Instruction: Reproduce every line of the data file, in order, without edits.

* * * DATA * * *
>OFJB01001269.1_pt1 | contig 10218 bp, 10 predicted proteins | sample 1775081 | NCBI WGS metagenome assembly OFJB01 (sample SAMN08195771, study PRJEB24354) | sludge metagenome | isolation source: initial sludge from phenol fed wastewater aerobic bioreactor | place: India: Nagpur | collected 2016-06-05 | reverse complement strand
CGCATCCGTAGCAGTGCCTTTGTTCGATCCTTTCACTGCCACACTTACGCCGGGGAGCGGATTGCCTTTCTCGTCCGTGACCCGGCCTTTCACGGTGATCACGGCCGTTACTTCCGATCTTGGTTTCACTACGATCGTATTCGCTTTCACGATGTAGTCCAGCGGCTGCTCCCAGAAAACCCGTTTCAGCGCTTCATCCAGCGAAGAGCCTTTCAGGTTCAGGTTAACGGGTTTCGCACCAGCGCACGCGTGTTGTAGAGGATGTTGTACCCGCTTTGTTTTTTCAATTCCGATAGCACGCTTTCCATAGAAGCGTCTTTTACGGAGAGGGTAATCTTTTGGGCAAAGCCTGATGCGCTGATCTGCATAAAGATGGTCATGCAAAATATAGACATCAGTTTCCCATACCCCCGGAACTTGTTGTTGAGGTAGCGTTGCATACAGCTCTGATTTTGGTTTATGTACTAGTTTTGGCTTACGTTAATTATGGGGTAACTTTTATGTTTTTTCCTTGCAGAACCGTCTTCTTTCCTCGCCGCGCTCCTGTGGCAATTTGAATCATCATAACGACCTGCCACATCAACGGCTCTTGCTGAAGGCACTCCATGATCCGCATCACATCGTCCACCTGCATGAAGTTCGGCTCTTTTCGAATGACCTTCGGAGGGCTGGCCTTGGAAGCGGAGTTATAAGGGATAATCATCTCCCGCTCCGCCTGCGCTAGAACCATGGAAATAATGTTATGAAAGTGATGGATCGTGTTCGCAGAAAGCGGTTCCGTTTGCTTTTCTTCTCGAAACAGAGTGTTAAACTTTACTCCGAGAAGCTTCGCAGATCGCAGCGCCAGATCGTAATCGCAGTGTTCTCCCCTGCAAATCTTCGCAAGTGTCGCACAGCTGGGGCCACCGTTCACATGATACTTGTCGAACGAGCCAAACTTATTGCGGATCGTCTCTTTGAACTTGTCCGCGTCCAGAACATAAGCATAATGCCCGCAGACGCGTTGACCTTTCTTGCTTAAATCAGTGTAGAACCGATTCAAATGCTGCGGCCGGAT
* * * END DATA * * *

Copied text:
>OFJB01001269.1_pt1 | contig 10218 bp, 10 predicted proteins | sample 1775081 | NCBI WGS metagenome assembly OFJB01 (sample SAMN08195771, study PRJEB24354) | sludge metagenome | isolation source: initial sludge from phenol fed wastewater aerobic bioreactor | place: India: Nagpur | collected 2016-06-05 | reverse complement strand
CGCATCCGTAGCAGTGCCTTTGTTCGATCCTTTCACTGCCACACTTACGCCGGGGAGCGGATTGCCTTTCTCGTCCGTGACCCGGCCTTTCACGGTGATCACGGCCGTTACTTCCGATCTTGGTTTCACTACGATCGTATTCGCTTTCACGATGTAGTCCAGCGGCTGCTCCCAGAAAACCCGTTTCAGCGCTTCATCCAGCGAAGAGCCTTTCAGGTTCAGGTTAACGGGTTTCGCACCAGCGCACGCGTGTTGTAGAGGATGTTGTACCCGCTTTGTTTTTTCAATTCCGATAGCACGCTTTCCATAGAAGCGTCTTTTACGGAGAGGGTAATCTTTTGGGCAAAGCCTGATGCGCTGATCTGCATAAAGATGGTCATGCAAAATATAGACATCAGTTTCCCATACCCCCGGAACTTGTTGTTGAGGTAGCGTTGCATACAGCTCTGATTTTGGTTTATGTACTAGTTTTGGCTTACGTTAATTATGGGGTAACTTTTATGTTTTTTCCTTGCAGAACCGTCTTCTTTCCTCGCCGCGCTCCTGTGGCAATTTGAATCATCATAACGACCTGCCACATCAACGGCTCTTGCTGAAGGCACTCCATGATCCGCATCACATCGTCCACCTGCATGAAGTTCGGCTCTTTTCGAATGACCTTCGGAGGGCTGGCCTTGGAAGCGGAGTTATAAGGGATAATCATCTCCCGCTCCGCCTGCGCTAGAACCATGGAAATAATGTTATGAAAGTGATGGATCGTGTTCGCAGAAAGCGGTTCCGTTTGCTTTTCTTCTCGAAACAGAGTGTTAAACTTTACTCCGAGAAGCTTCGCAGATCGCAGCGCCAGATCGTAATCGCAGTGTTCTCCCCTGCAAATCTTCGCAAGTGTCGCACAGCTGGGGCCACCGTTCACATGATACTTGTCGAACGAGCCAAACTTATTGCGGATCGTCTCTTTGAACTTGTCCGCGTCCAGAACATAAGCATAATGCCCGCAGACGCGTTGACCTTTCTTGCTTAAATCAGTGTAGAACCGATTCAAATGCTGCGGCCGGAT